I have two solutions!
1) Try a 15A UBEC, and lipo batteries! if not work, solution two !
2) buy another brand of servo
I have two solutions!
1) Try a 15A UBEC, and lipo batteries! if not work, solution two !
2) buy another brand of servo
Last edited by ostro_goto on Fri May 04, 2012 6:43 pm, edited 1 time in total.
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Post by serithseraki » Fri May 04, 2012 6:15 pm

Post by serithseraki
Fri May 04, 2012 6:15 pm

If I had the funds to afford such things I would, but sadly I can only afford minor fixes. I think it could be two things. One, the case needs replacing or two, the potentiometer needs cleaning. On most of the servos the problem ranges seem to mostly be between 54-56, 94-104, and 160-168 degrees. Has anyone else in the forum had servo lock up and found a fix for it? My current plan is to buy more lubricant and clean the gears to see if there is any grit present, then rearrange the gears and hope it works.
If I had the funds to afford such things I would, but sadly I can only afford minor fixes. I think it could be two things. One, the case needs replacing or two, the potentiometer needs cleaning. On most of the servos the problem ranges seem to mostly be between 54-56, 94-104, and 160-168 degrees. Has anyone else in the forum had servo lock up and found a fix for it? My current plan is to buy more lubricant and clean the gears to see if there is any grit present, then rearrange the gears and hope it works.
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Post by ostro_goto » Fri May 04, 2012 6:38 pm

Post by ostro_goto
Fri May 04, 2012 6:38 pm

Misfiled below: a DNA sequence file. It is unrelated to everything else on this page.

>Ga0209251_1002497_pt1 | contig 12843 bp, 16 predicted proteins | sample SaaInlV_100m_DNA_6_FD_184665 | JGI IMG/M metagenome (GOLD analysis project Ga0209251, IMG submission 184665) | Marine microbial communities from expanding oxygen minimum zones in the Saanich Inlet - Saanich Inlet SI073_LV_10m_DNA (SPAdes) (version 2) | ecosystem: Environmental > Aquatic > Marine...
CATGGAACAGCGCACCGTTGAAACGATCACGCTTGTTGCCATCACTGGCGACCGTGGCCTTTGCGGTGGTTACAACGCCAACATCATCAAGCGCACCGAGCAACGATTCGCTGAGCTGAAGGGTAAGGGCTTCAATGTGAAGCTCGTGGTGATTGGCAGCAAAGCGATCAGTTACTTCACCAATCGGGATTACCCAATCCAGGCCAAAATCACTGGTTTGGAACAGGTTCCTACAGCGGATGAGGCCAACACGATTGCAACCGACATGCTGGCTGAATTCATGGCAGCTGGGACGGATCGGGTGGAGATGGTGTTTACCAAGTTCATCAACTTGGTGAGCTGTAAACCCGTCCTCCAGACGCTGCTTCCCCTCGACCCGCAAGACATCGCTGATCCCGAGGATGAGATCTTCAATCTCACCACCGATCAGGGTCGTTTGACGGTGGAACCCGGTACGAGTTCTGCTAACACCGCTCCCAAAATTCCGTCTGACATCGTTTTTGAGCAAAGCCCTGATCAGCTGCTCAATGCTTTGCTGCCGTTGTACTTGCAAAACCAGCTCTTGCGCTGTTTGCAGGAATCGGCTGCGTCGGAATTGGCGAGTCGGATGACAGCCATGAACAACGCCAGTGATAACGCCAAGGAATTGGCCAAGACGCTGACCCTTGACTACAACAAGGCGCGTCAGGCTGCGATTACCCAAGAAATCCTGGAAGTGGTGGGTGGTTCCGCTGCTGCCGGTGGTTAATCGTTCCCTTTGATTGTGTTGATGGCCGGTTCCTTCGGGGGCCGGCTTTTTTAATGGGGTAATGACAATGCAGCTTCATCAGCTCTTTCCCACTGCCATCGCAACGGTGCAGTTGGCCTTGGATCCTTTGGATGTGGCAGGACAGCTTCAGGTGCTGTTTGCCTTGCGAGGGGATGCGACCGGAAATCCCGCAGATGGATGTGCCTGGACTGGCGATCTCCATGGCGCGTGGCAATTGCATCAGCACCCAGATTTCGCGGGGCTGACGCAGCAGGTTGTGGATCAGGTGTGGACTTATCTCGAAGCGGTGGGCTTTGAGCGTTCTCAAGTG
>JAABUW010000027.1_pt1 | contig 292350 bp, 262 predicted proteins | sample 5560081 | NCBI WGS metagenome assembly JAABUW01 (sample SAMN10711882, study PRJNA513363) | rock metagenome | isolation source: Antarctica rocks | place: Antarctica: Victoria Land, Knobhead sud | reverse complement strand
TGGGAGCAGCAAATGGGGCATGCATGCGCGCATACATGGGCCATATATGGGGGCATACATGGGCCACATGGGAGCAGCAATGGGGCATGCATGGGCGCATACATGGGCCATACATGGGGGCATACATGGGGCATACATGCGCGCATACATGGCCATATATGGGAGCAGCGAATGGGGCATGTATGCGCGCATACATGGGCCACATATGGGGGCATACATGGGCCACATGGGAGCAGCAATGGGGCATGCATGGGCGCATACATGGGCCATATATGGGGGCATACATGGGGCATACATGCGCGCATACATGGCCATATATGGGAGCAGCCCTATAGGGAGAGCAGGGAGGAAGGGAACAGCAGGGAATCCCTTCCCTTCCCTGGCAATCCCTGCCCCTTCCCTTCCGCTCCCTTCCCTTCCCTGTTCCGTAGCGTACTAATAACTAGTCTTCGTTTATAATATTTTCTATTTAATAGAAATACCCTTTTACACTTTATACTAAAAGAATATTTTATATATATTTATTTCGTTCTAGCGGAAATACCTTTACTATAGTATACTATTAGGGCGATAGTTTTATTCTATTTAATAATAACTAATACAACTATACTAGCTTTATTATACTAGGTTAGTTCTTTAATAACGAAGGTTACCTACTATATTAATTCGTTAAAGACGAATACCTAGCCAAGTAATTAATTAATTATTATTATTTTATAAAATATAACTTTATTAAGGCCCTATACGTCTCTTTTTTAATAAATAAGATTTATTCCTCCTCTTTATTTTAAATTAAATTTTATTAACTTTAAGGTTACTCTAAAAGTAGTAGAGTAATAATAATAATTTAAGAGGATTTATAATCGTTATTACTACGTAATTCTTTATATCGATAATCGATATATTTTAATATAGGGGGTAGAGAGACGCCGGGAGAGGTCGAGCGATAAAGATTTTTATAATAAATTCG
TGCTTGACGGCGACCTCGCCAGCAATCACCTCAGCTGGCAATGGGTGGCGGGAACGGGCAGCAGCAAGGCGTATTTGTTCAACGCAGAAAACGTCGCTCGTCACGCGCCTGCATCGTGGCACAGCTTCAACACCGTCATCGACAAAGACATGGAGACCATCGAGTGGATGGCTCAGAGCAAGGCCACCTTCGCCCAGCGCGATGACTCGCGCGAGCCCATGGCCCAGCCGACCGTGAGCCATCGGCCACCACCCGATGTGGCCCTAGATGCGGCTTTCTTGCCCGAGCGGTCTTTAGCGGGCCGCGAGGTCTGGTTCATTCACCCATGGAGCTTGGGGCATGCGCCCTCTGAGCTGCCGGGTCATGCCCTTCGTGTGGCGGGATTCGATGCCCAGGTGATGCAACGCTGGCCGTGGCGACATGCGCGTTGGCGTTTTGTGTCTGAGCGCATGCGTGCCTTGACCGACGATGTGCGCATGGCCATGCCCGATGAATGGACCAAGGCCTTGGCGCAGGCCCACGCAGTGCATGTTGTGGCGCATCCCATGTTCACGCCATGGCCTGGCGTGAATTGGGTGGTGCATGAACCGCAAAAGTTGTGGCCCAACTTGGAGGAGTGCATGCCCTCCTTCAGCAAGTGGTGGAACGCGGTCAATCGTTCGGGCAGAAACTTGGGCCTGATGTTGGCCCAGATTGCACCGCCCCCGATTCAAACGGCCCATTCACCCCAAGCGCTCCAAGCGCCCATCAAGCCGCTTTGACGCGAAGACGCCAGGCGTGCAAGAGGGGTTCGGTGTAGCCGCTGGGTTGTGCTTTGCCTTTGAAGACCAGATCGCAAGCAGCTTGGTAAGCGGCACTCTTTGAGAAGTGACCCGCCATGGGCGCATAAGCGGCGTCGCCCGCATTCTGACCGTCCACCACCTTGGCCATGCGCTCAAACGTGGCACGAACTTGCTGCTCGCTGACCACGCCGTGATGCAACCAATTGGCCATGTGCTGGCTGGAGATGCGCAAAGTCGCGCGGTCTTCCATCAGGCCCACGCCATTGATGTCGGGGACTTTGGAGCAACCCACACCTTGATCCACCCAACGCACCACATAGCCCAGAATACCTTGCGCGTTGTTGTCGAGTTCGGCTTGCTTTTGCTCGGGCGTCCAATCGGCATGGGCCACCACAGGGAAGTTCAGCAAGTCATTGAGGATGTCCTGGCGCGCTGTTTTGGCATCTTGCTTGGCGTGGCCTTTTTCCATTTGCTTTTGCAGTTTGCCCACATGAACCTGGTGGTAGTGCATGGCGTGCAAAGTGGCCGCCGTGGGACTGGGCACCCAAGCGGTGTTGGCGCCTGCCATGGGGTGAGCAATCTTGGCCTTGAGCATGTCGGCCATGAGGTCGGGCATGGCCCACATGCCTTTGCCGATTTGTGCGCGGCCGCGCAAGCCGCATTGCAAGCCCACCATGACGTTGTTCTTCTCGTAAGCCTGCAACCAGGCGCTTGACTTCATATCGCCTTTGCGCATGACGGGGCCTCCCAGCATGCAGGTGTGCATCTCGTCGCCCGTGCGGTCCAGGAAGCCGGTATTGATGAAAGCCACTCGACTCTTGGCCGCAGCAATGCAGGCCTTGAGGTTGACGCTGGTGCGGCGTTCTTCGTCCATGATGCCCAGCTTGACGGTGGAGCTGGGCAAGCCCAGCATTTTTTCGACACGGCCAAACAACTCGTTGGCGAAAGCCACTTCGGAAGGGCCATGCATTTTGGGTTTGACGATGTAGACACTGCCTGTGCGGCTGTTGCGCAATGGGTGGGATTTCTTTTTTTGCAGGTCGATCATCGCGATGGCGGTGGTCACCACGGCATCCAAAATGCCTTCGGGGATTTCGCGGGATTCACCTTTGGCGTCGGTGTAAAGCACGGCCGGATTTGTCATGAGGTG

When you have this problem, how many servo are connect to MR-C3024 ?
Try only one Servo at a time!
When you have this problem, how many servo are connect to MR-C3024 ?
Try only one Servo at a time!
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Post by serithseraki » Fri May 04, 2012 11:30 pm

Post by serithseraki
Fri May 04, 2012 11:30 pm

I have tested a single servo on the board and again with its symmetrical counterpart working in unison. The problem is not consistent between multiple servos, but random and leads me to believe the new gears may be imperfect.
I have tested a single servo on the board and again with its symmetrical counterpart working in unison. The problem is not consistent between multiple servos, but random and leads me to believe the new gears may be imperfect.
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Post by serithseraki » Mon May 07, 2012 4:34 pm

Post by serithseraki
Mon May 07, 2012 4:34 pm

Time for a slight update. After disassembling a servo and cleaning as much of the grease that was possible, I ran the servo and there was an improvement in its motion. This led me to believe the grease congealed and gummed up the servo. So after doing research I found that automotive stores have a more viscous spray version of the grease and my question to the forum is does anyone have experience with this type of grease? Furthermore, is there a specific cleaning solution that can dissolve the grease fully without damaging the gear?